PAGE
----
Originally printed in the July 2018 issue of Produce Business.

Apples, grapes and strawberries alone accounted for nearly $800 million in 2016.

There’s no doubt about it. Organics are hot. In particular, sales of organic food in the United States reached a new record high of $45.2 billion in sales in 2017, up 6.4 percent from the previous year, according to the 2018 Organic Industry Survey, released May 18, by the Washington, DC-headquartered Organic Trade Association. More specifically, fruits and vegetables, especially in fresh form, continue to be the largest organic food category, representing just more than one-third ($16.5 billion) in organic food sales in 2017.

Drilling down one step further, vegetables dominate organic produce sales, based on FreshFacts on Retail, 2017 Year In Review, published by the Washington, DC-headquartered United Fresh Produce Association. Yet this same report shows double-digit increases in dollars (12.7 percent) and volume (17.3) for organic fruits compared with single digits for vegetables. Fruits are where an opportunity lies for supermarket retailers to grow their overall organic produce sales.

“Every year, over the past six to seven years, we’ve seen organics grow in sales at double digits,” says Richard Stiles, director of produce and floral for Redner’s Markets, a Reading, PA-chain with 44 markets and 13 Quick Shoppes in Pennsylvania, Maryland and Delaware. “For fruits, strawberry sales keep growing. We pretty much sell organic strawberries year-round, and they are of excellent quality. The same with grapes. Organic grapes are an everyday item on the stand without a lot of gaps in supply. Apples and pears, more so with apples, are growing too because of the many varietals now available.”


Strawberries rank No. 1 on the 2018 edition of the Environmental Working Group’s Dirty Dozen list. This list is part of the Washington, DC-based group’s publication, The Shopper’s Guide to Pesticides in Produce, which lists fruits and vegetables with allegedly the most pesticide residues, along with the Clean Fifteen, with purportedly few, if any, residues. Other fruits on this year’s Dirty Dozen list, and their ranking, are nectarines (3), apples (4), grapes (5), peaches (6), cherries (7) and pears (8).

Is the publication of this list, which the EWG has done for more than 20 years, the reason behind the increase in sales of organic fruits?


Apples, grapes and strawberries are major U.S. organic crops, collectively worth nearly $800 million in 2016. The value of U.S. production has expanded for all three of these crops since 2014, with apples increasing 30 percent, to $327 million, strawberries increasing 171 percent to $242 million, and grapes increasing 12 percent to $218 million, according to data supplied by Catherine Greene, senior agricultural economist at the USDA’s Economic Research Service, in Washington, DC.

Maybe not.

In contrast, U.S. crop value for organic peaches, cherries and pears ranged between $21 million and $28 million in 2016, and the value of these crops declined or was relatively flat between 2014 and 2016, based on USDA ERS statistics. Of note is that peaches have appeared on the Dirty Dozen list since 2009, conceivably long enough for the list’s publication to have an impact on the production and sales of the organically grown form of this fruit.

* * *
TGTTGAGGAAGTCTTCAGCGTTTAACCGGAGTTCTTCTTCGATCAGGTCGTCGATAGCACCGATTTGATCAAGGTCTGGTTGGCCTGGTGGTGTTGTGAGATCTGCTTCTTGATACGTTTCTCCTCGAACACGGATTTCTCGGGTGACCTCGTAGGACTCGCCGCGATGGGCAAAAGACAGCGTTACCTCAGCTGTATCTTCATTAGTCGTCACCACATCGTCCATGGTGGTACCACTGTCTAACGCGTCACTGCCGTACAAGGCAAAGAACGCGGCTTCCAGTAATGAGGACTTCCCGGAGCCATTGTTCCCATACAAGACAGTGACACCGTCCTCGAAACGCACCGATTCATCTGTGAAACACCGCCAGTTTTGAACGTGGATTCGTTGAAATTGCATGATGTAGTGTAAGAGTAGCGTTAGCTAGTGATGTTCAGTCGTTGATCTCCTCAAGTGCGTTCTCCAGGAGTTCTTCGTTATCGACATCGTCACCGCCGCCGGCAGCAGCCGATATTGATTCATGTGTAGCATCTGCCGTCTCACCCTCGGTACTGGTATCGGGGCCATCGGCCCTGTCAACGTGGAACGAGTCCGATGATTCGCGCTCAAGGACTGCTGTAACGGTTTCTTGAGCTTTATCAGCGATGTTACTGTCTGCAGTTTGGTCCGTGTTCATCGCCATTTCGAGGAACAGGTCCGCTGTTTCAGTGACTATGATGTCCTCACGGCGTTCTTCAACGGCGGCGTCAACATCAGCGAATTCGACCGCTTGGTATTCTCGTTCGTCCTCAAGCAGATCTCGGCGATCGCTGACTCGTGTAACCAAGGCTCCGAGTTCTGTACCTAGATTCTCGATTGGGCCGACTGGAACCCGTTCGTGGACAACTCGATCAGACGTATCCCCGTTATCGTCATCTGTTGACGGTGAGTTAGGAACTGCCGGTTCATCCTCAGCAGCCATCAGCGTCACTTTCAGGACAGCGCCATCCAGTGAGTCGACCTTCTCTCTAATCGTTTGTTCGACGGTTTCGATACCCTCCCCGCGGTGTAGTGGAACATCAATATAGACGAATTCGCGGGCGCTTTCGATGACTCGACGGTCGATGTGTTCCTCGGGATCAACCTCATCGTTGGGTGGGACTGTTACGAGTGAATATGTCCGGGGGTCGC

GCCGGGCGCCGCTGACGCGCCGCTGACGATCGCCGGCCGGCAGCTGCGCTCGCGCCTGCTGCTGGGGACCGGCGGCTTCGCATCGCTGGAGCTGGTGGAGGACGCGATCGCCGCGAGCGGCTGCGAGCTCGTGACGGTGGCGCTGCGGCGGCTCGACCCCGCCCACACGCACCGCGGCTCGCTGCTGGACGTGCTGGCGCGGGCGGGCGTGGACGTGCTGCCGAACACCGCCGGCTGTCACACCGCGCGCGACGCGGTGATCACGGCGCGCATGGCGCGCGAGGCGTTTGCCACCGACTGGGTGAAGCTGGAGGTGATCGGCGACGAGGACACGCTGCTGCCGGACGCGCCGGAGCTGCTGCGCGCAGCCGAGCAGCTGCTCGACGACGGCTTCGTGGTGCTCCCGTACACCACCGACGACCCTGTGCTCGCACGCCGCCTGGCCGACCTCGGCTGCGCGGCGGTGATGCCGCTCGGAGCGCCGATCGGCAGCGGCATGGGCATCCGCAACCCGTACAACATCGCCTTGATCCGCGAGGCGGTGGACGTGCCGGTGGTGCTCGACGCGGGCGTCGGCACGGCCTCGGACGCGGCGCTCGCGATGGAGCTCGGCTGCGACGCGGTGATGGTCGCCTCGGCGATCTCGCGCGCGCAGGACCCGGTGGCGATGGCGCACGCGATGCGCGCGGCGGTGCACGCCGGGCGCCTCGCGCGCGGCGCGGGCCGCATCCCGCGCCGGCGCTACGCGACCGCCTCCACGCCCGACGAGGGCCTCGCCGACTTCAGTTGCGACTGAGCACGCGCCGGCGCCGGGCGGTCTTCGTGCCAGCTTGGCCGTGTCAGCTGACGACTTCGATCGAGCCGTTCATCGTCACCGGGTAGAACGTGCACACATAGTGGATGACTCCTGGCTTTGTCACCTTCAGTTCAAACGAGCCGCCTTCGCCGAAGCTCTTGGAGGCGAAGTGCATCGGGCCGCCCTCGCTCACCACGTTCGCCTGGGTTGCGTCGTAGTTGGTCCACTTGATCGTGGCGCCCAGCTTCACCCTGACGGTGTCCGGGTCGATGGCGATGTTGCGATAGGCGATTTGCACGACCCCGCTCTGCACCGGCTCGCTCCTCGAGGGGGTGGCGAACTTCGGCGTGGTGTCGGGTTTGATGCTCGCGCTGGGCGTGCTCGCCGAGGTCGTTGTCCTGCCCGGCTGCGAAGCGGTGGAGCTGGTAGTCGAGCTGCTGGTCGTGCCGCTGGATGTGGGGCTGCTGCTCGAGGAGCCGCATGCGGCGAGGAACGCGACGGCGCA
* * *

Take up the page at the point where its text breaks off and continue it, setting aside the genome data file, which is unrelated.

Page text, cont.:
“It (the Dirty Dozen list) does make an impact,” says Jeff Fairchild, produce buyer at New Seasons Market, a 20-store chain headquartered in Portland, OR. “But in my opinion, it’s a limited, albeit vocal, segment of the public. We do, however, see stronger dedication from this segment for organic.”

Just how much of the increase in organic produce in general and fruit sales in particular are attributed to the Dirty Dozen list is hard to measure, says Addie Pobst, who handles organic integrity and logistics for Viva Tierra Organic, Mount Vernon, WA-based importers of fruit such as apples, pears and stone fruit. “It’s not something new. It comes out every year. It’s something that’s just become part of the landscape.”

Indeed, a 2015-published analysis of media coverage spurred by the EWG’s annual list showed efforts to counter this information by the non-profit, Watsonville, CA-headquartered Alliance for Food and Farming resulted in a blunting of the EWG’s one-sided message by more than half (99.8 percent to 48 percent). The EWG first published its Dirty Dozen list in 1995.


“There is no one reason why organic produce sales in general are increasing,” says Greg Holzman, the San Francisco-based founder of Pacific Organic Produce and Purity Organics brand juices, who now works as a consultant. “It’s a number of things.”

Consumer demographics, organic availability and quality, and merchandising and promotional strategies are emerging as much more important than a list.


One factor driving the growth in U.S. organic food sales is the interest shown by Millennials, according to the USDA ERS’s Greene. “In 2014, Gallup included questions on organics in its annual food consumption survey for the first time and found that 45 percent of Americans actively tried to include organic foods in their diets. More than half of survey respondents age 18 to 29 reported they actively try to include organic products, compared with one-third of those age 65 and older.”

This younger generation is reshaping the food industry and embracing key food movements from organic to locally grown, to small-batch artisanal cuisine and more, says Andy Tudor, vice president of business development for the Rainier Fruit Co., in Selah, WA, an organic and conventional grower of apples, pears, cherries and blueberries. “Retailers can target Millennials where they are most active, such as on social media. Promoting organic fruits across social media channels with the use of graphics and photography is key. Digital and/or mobile coupons are also an effective tool to increase sales. So are lifestyle events.”

This summer, and as part of the company’s Wholesome to the Core messaging, Rainier Fruit is sponsoring the Wanderlust 108 events taking place across the United States. These day-long festivals focus on mindful living with a variety of fitness and yoga activities, as well as a healthy lunch. Rainier is sponsoring the lunch, providing samples of its organic apples in its branded tent, and reminding consumers where they can purchase these apples at local retailers.